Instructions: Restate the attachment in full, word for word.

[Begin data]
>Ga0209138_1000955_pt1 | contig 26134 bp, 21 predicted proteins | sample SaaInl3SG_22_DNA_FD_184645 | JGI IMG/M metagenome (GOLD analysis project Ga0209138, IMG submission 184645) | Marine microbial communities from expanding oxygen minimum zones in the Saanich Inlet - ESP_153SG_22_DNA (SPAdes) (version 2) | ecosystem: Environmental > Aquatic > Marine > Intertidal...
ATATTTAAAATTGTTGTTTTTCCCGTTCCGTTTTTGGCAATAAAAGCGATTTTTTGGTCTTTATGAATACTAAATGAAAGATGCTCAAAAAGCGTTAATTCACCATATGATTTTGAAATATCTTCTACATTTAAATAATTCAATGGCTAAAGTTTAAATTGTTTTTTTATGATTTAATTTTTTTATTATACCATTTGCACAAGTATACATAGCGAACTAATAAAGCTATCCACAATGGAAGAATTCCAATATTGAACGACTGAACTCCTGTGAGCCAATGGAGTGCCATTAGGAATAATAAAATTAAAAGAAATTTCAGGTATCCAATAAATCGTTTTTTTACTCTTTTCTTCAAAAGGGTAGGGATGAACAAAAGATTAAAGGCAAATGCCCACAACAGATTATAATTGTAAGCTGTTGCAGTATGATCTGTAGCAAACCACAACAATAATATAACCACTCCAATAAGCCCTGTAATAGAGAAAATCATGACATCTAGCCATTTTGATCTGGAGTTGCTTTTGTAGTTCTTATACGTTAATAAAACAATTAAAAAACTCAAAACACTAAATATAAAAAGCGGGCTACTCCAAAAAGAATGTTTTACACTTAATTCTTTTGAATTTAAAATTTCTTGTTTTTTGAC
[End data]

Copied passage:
>Ga0209138_1000955_pt1 | contig 26134 bp, 21 predicted proteins | sample SaaInl3SG_22_DNA_FD_184645 | JGI IMG/M metagenome (GOLD analysis project Ga0209138, IMG submission 184645) | Marine microbial communities from expanding oxygen minimum zones in the Saanich Inlet - ESP_153SG_22_DNA (SPAdes) (version 2) | ecosystem: Environmental > Aquatic > Marine > Intertidal...
ATATTTAAAATTGTTGTTTTTCCCGTTCCGTTTTTGGCAATAAAAGCGATTTTTTGGTCTTTATGAATACTAAATGAAAGATGCTCAAAAAGCGTTAATTCACCATATGATTTTGAAATATCTTCTACATTTAAATAATTCAATGGCTAAAGTTTAAATTGTTTTTTTATGATTTAATTTTTTTATTATACCATTTGCACAAGTATACATAGCGAACTAATAAAGCTATCCACAATGGAAGAATTCCAATATTGAACGACTGAACTCCTGTGAGCCAATGGAGTGCCATTAGGAATAATAAAATTAAAAGAAATTTCAGGTATCCAATAAATCGTTTTTTTACTCTTTTCTTCAAAAGGGTAGGGATGAACAAAAGATTAAAGGCAAATGCCCACAACAGATTATAATTGTAAGCTGTTGCAGTATGATCTGTAGCAAACCACAACAATAATATAACCACTCCAATAAGCCCTGTAATAGAGAAAATCATGACATCTAGCCATTTTGATCTGGAGTTGCTTTTGTAGTTCTTATACGTTAATAAAACAATTAAAAAACTCAAAACACTAAATATAAAAAGCGGGCTACTCCAAAAAGAATGTTTTACACTTAATTCTTTTGAATTTAAAATTTCTTGTTTTTTGAC